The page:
Practice point:  Dismissal of a complaint pursuant to CPLR 3211(a)(1) is only appropriate where the documentary evidence presented conclusively establishes a defense to the plaintiff's claims as a matter of law. The documents submitted must be explicit and unambiguous. In considering the documents, a court must adhere to the concept that the allegations in the complaint are presumed to be true, and that the pleading is entitled to all reasonable inferences. However, while the pleading is liberally construed, the court is not required to accept as true factual allegations that are plainly contradicted by documentary evidence.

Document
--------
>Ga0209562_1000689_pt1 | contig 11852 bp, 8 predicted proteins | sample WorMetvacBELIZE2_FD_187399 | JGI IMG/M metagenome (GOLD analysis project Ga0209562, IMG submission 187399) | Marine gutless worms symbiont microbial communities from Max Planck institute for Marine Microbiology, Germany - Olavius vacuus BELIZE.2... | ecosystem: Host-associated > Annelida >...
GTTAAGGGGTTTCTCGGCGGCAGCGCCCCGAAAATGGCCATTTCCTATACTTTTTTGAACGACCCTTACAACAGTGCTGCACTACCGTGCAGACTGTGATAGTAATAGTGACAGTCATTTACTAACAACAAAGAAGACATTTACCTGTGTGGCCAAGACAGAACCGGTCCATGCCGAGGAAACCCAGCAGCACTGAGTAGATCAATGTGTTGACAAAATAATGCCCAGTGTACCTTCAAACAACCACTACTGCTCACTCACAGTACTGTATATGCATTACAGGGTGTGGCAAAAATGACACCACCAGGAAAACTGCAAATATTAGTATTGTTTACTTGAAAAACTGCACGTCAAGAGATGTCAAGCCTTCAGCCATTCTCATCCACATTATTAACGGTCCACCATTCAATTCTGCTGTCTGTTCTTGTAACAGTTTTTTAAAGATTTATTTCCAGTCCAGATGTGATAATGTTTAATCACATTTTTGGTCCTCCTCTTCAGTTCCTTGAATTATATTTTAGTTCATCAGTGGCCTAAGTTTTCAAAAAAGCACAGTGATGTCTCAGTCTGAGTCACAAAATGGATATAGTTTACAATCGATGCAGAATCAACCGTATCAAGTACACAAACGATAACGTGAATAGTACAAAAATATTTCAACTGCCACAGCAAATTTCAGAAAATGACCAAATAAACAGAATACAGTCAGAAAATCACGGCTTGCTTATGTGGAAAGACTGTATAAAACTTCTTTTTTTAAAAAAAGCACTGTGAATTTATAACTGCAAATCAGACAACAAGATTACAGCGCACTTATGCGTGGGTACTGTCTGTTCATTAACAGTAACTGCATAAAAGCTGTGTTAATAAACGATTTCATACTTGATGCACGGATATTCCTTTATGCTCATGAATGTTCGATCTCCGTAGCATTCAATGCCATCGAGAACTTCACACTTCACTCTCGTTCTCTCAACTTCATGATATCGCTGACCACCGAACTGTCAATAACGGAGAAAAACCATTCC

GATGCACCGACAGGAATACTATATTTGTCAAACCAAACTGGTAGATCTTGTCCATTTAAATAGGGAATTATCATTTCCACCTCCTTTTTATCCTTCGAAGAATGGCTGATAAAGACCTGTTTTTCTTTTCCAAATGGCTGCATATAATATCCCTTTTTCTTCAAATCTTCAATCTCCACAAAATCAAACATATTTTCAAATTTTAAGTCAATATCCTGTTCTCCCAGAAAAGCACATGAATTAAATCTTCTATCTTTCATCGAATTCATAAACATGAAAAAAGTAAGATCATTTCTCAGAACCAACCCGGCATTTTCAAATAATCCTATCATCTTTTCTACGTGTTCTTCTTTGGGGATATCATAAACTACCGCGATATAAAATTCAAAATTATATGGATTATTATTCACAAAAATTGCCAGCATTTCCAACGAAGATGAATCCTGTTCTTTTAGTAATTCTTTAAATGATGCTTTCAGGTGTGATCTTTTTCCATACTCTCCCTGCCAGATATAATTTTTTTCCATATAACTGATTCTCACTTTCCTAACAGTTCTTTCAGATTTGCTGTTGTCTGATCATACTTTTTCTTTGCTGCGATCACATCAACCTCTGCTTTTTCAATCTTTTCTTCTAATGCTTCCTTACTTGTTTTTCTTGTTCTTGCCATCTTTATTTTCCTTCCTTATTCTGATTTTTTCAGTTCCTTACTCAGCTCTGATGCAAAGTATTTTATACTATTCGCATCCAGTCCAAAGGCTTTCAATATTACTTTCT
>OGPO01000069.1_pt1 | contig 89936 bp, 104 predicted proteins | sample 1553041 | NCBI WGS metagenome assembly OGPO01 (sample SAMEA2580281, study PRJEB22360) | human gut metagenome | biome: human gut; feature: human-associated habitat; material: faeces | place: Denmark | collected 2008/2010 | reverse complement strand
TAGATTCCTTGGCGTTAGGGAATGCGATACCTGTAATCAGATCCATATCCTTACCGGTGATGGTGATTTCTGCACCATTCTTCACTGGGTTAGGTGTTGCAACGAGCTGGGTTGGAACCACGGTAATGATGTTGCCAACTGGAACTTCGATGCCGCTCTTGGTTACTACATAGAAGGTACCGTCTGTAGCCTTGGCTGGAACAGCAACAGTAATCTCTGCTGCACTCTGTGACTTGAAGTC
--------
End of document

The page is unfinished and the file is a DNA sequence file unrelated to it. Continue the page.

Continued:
Case:  Dixon v. 105 W. 75th St. LLC, NY Slip Op 02504 (1st Dep't March 30, 2017)  
Here is the decision.   
Tomorrow's issue:  An alleged breach of a non-compete clause.

Wednesday, April 5, 2017

A municipality's liability on a § 1983 claim.

Practice point:  A municipality may not be held liable pursuant to 42 USC § 1983 solely on a theory of respondent superior. To hold a municipality statutorily liable for the conduct of employees below the policy-making level, a plaintiff must show that the violation of his or her constitutional rights resulted from a municipal custom or policy.

Case:  Blake v. City of New York, NY Slip Op 02399 (2d Dep't March 29, 2017)

Here is the decision. 

Tomorrow's issue: Dismissal based on documentary evidence.

Tuesday, April 4, 2017

The doctrine of collateral estoppel and the pendency of an appeal.